Movement disorders is a term used to describe a group of neurological (affecting the nervous system) conditions that impact a patient’s movements. Depending on the specific disorder, its stage and severity, and a variety of other factors, a patient may experience a range of movement difficulties, including a lack of fluency and/or speed (dyskinesia), loss of and/or slowed voluntary movement (hypokinemia), and involuntary movements (hyperkinesia).
The most common types of movement disorders include:
- Parkinson’s disease – Is a degenerative disorder that progresses slowly and is caused by the loss of dopamine-producing brain cells.
- Essential tremor – Essential tremor (ET) is often inherited and is one of the most common movement disorders. It is a progressive disease that typically begins in early adulthood and usually causes tremors when a patient’s hands are being used for activities, such as drinking and when the arms are held up.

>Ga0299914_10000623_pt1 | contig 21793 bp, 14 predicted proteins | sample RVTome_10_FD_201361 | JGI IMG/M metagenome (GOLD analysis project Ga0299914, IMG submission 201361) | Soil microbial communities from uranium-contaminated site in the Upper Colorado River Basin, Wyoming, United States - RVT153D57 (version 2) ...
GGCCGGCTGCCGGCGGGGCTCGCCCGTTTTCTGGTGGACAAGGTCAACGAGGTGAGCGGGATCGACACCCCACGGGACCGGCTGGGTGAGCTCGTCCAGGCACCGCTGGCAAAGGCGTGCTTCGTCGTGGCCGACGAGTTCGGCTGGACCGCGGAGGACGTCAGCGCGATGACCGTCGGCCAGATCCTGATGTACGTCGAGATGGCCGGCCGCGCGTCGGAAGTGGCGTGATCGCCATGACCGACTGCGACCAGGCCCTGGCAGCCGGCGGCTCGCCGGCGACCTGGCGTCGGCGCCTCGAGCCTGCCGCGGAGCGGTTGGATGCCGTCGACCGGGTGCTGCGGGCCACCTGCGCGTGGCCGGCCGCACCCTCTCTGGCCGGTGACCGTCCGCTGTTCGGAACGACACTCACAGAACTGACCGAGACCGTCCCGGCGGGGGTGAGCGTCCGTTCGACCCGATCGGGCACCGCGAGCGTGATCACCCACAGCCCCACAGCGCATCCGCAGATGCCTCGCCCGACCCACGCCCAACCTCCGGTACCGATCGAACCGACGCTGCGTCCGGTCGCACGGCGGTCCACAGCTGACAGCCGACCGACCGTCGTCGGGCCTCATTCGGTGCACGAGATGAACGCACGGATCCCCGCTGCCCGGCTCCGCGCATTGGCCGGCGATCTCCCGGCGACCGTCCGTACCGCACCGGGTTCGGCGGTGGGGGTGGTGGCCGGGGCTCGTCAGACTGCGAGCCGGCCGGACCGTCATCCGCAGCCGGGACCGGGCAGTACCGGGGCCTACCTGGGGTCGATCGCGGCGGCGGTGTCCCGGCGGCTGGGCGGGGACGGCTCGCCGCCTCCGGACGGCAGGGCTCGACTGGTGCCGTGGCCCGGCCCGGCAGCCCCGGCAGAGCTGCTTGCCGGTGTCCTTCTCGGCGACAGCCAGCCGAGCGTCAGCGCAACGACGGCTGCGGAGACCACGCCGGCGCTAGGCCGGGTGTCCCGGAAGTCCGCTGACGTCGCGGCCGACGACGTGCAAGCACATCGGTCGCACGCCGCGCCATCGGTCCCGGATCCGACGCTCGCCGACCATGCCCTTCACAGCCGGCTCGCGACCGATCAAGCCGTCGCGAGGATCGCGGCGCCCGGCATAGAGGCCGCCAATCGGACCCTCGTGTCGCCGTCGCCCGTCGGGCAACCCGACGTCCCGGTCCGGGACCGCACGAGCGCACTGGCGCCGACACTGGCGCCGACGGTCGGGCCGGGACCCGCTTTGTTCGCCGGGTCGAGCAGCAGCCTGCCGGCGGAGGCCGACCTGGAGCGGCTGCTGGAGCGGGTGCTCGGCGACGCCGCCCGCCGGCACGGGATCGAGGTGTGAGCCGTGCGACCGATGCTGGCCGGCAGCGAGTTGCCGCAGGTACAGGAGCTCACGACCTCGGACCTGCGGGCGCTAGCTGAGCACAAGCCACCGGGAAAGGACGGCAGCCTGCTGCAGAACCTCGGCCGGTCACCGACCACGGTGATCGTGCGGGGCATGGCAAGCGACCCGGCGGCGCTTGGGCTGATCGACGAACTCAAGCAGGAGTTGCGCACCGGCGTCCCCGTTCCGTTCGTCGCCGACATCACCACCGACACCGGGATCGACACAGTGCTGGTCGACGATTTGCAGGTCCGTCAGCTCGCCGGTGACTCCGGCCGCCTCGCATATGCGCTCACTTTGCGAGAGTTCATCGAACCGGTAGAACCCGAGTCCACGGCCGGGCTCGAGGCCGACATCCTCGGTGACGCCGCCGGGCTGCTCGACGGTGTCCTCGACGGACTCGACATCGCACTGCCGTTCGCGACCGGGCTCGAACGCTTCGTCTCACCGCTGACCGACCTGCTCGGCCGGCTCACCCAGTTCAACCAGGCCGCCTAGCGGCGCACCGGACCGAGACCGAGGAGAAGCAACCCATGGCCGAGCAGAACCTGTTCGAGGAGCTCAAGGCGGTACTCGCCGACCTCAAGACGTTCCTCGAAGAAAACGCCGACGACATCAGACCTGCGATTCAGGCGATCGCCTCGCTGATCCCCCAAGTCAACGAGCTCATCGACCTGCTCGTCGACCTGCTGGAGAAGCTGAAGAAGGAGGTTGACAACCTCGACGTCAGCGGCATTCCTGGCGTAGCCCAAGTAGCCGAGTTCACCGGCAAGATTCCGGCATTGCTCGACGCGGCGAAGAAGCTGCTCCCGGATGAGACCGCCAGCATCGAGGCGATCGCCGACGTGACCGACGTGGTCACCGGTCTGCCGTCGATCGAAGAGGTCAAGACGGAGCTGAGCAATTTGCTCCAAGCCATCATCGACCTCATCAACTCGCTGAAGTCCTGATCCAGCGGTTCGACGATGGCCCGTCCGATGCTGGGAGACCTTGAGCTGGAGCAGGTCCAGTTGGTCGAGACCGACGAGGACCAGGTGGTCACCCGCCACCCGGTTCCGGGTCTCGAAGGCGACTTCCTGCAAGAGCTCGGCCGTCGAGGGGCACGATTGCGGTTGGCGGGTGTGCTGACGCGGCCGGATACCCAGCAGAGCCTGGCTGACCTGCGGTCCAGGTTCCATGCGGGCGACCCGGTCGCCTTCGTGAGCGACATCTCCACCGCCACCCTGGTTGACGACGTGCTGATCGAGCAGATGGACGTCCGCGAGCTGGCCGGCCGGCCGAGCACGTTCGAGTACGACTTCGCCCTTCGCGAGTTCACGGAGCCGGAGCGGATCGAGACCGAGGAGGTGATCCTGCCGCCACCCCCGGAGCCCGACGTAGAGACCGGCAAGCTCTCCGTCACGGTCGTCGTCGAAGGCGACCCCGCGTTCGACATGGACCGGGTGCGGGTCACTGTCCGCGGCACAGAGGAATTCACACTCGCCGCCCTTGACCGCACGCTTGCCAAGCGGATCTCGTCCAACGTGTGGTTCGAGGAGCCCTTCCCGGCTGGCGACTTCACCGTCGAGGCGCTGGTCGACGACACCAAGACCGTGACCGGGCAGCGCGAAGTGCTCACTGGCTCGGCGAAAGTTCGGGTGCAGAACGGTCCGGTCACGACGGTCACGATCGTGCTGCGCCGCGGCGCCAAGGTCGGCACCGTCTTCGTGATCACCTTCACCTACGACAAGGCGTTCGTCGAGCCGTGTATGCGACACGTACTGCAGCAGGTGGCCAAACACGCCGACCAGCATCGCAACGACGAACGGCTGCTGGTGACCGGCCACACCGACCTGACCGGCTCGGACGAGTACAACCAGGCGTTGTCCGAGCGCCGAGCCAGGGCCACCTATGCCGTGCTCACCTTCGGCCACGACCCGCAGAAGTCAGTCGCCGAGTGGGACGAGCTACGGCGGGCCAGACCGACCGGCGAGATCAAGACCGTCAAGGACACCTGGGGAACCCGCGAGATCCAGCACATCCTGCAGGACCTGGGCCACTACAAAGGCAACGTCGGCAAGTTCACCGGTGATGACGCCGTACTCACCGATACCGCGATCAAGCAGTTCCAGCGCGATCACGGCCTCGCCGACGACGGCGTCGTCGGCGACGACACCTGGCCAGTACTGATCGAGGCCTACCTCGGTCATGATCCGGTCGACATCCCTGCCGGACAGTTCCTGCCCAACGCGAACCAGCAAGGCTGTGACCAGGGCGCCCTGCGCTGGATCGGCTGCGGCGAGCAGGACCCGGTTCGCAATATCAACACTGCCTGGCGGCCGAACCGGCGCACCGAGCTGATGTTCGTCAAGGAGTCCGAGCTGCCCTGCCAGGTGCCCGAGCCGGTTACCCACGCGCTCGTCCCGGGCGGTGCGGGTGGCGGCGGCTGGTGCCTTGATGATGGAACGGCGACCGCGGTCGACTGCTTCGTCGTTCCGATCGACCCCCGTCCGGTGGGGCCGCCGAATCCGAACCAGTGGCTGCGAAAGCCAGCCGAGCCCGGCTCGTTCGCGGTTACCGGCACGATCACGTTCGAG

- Dystonia – This disorder is caused by over activity in the main muscles, the involuntary activation of muscles that work against each other, and over activity in muscles that are not required for movement.
- Ataxia – Causing a lack of muscle control in the arms and legs, ataxia may affect a patient’s balance and coordination. This disorder may also affect other areas of the body, including eye movement, speech, and hands.
- Huntington’s disease – This is a progressive, inherited disease that most commonly presents in people during their 30s or 40s. It causes degeneration of nerve cells in the brain and has a broad effect on a patient’s movement and cognitive abilities.
At Tampa General Hospital, we have a team of physicians that specializes in treating a wide range of movement disorders. We take a comprehensive and individualized approach and use leading-edge techniques and technologies, such as Deep Brain Stimulation (DBS), to treat our patient’s movement disorders, manage their symptoms, and improve quality of life.